The electric guitarist Jeff Beck (born June 24, 1944) is an British rock musician who played in a number of influential bands in the 1960s.
Beck was born in Wallington. Like many rock musicians in the early 1960s, he began his career working as a session guitarist. In 1966, Beck joined the Yardbirds (after Eric Clapton left the group for John Mayall's Bluesbreakers) and shared the dual-lead guitar role with Jimmy Page, who had also recently joined the band. Beck's tenure in the Yardbirds was a short one; he left the same year, partly for health reasons.
The following year, Beck formed a new band, Jeff Beck Group, which featured him on lead guitar, Rod Stewart on vocals, Ron Wood on bass, Mick Waller on drums, and Nicky Hopkins on piano. The group produced two albums, Truth in 1968 and Cosa Nostra Beck-Ola the following year. Owing to friction within the band, Stewart and Wood left the group in 1971 to form the Faces. Wood later joined The Rolling Stones.
After the failure of the second Jeff Beck Group (it disbanded in 1972), Beck formed the power trio Beck, Bogert, and Appice, with Carmine Appice on drums and Tim Bogert on bass. This group, too, failed to attract much critical attention and soon split up, although they did have a minor hit with an instrumental version of Stevie Wonder's "Superstition" (Beck later played lead guitar on Wonder's Talking Book album). In 1975, Beck did a solo, all-instrumental jazz fusion album entitled Blow by Blow which received unexpectedly positive critical reviews. It was followed up by a collaborative effort with keyboardist Jan Hammer and his band on the 1976 Wired album, which also received critical acclaim.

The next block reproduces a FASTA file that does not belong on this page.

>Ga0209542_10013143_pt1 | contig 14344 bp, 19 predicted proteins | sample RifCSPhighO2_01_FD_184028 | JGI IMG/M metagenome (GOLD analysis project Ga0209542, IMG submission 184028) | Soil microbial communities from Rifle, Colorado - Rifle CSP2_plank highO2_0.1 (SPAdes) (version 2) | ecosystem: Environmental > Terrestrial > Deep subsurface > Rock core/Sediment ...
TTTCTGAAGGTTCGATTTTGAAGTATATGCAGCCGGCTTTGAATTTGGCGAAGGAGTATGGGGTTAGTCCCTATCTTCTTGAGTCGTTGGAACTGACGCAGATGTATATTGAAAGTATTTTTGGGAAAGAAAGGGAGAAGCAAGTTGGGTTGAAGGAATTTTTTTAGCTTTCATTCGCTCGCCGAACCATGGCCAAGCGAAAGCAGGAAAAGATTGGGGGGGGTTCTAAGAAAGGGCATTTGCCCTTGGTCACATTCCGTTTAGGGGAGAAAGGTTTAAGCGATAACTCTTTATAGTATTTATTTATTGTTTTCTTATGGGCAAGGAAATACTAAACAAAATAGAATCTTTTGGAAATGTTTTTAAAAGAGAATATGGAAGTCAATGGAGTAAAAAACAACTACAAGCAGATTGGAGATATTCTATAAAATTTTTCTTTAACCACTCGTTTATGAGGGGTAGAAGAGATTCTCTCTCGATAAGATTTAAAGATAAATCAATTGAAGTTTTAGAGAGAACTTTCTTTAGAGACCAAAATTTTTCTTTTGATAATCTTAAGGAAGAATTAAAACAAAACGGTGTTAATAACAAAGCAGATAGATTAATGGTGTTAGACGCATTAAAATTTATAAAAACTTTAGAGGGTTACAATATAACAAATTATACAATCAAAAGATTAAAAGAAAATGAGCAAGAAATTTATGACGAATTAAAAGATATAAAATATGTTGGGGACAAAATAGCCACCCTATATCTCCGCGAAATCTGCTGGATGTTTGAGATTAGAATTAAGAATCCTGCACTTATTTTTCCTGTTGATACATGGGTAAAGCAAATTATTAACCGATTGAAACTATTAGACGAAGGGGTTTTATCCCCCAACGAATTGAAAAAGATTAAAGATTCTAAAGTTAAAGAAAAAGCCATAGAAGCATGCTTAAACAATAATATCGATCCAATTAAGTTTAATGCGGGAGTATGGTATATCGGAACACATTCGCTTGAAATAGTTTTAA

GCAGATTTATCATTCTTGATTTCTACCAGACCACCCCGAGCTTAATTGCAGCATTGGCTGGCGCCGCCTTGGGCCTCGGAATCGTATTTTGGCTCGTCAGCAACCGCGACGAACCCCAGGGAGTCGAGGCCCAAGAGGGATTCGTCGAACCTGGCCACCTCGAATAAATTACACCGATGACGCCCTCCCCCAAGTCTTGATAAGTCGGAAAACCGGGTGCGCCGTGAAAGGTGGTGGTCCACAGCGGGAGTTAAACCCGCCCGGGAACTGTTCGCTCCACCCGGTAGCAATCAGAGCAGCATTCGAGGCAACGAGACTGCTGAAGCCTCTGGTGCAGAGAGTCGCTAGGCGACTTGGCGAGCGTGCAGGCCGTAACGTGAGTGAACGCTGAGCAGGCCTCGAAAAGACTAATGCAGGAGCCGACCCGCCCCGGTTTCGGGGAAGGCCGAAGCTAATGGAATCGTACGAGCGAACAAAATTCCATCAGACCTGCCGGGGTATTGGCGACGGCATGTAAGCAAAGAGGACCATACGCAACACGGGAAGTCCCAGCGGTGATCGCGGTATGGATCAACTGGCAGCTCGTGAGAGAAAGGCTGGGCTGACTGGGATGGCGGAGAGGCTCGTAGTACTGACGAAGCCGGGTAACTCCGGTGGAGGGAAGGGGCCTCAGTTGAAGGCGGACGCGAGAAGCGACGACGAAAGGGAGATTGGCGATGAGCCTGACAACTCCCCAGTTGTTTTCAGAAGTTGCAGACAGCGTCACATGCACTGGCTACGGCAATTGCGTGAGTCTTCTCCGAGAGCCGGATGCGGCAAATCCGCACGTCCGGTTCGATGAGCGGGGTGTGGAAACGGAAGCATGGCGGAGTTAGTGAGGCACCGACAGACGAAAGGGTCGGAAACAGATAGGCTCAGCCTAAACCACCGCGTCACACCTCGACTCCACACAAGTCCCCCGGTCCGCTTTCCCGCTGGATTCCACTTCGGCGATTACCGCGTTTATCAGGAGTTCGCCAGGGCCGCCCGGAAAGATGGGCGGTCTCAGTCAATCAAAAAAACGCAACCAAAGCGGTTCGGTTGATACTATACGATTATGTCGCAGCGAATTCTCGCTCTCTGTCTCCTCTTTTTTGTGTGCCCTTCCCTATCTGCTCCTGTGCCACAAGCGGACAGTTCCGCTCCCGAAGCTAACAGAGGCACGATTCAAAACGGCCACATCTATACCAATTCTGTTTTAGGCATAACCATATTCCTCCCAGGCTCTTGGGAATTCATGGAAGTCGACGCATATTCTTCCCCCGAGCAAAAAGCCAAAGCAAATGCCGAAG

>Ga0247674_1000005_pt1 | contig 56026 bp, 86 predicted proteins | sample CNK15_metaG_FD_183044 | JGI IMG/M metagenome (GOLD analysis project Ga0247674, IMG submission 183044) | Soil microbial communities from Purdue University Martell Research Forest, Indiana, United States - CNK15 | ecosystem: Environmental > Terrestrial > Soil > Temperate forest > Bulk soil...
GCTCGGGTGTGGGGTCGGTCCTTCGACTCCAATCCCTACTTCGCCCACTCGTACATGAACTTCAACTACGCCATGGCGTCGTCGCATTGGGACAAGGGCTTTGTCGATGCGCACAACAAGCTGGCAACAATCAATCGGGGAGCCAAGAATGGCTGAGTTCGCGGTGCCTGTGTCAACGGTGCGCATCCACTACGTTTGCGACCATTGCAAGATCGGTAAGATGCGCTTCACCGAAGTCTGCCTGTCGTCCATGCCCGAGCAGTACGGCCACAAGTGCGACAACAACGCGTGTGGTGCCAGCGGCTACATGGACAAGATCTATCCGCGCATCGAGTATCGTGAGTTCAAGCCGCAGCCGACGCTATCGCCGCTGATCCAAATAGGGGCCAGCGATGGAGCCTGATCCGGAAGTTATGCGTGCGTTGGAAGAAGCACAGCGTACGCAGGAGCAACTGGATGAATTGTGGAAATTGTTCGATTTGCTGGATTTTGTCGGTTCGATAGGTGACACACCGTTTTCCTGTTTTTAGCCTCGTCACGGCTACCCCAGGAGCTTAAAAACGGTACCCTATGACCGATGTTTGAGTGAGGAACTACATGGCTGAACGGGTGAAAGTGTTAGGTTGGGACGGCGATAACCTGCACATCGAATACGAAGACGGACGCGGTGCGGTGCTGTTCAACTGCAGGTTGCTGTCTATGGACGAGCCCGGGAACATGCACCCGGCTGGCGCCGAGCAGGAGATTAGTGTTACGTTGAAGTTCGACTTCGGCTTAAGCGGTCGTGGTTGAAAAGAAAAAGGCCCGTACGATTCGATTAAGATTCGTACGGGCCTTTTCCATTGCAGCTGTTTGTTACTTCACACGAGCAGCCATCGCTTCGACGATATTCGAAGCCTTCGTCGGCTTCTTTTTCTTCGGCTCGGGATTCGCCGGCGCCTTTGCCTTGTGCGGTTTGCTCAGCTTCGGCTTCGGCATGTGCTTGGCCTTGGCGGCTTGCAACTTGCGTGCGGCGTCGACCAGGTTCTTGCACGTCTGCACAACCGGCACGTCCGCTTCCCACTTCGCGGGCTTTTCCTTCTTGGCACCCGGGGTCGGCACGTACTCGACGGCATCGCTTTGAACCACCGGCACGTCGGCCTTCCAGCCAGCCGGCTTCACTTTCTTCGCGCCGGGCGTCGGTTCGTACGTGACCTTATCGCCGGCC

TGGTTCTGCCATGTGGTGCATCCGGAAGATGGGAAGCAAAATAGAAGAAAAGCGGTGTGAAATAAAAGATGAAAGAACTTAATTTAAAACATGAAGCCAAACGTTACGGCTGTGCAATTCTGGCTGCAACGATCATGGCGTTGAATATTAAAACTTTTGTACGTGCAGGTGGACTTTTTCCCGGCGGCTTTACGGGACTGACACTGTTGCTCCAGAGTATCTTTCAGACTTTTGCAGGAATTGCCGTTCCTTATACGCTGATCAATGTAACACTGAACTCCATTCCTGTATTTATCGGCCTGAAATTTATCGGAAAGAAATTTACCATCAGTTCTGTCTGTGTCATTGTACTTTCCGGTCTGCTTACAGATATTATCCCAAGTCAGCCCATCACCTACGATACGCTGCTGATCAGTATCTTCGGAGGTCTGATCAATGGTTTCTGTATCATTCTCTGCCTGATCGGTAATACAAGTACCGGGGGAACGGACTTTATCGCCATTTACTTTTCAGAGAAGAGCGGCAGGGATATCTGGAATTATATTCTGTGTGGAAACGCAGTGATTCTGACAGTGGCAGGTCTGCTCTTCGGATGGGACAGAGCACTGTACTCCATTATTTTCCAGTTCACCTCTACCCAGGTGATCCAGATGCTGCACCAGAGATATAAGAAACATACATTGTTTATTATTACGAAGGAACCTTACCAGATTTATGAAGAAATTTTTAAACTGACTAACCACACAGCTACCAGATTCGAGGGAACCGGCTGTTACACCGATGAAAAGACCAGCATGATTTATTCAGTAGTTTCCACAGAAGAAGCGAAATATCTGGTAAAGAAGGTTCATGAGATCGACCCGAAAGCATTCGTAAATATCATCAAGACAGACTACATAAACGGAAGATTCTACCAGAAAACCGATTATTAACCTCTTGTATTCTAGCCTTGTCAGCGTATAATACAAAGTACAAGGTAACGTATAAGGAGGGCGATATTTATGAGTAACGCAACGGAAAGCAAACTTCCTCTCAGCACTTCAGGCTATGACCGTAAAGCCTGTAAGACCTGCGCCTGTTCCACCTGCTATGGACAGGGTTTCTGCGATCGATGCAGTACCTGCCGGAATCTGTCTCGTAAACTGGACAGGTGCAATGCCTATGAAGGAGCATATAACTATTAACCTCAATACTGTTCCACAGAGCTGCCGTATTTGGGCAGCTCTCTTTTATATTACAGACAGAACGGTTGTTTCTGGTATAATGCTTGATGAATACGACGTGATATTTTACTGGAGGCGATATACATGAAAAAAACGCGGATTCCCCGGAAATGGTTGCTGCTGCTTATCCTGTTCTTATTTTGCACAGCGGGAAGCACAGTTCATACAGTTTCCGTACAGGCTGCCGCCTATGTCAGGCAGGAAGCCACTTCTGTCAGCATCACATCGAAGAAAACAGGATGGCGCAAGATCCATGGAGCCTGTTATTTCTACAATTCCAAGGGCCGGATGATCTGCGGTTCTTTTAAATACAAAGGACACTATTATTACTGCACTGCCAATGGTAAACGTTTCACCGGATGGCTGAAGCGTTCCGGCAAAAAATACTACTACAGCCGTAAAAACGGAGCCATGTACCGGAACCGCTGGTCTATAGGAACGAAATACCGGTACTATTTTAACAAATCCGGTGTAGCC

During the 1980s and 1990s, Jeff Beck recorded sporadically: Flash (1985, including performances with Rod Stewart and Jan Hammer), Guitar Shop (1989), The fire meets the fury (1989, with Stevie Ray Vaughan), Crazy Legs (1993), Who else (1999), and You Had It Coming (2001). Jeff Beck has won a Grammy Award for 'Best Rock Instrumental Performance' for the track "Dirty Mind" from You Had It Coming.
Beck was one of the first electric guitarists in the 1960s to experiment with electronic distortion (most notably in the Yardbirds 1966 album, Roger the Engineer), redefining the sound and role of the electric guitar in rock music and anticipating what Jimi Hendrix shortly thereafter took further. Beck's work with the Yardbirds was a seminal influence on heavy metal music, which emerged in full force in the early 1970s.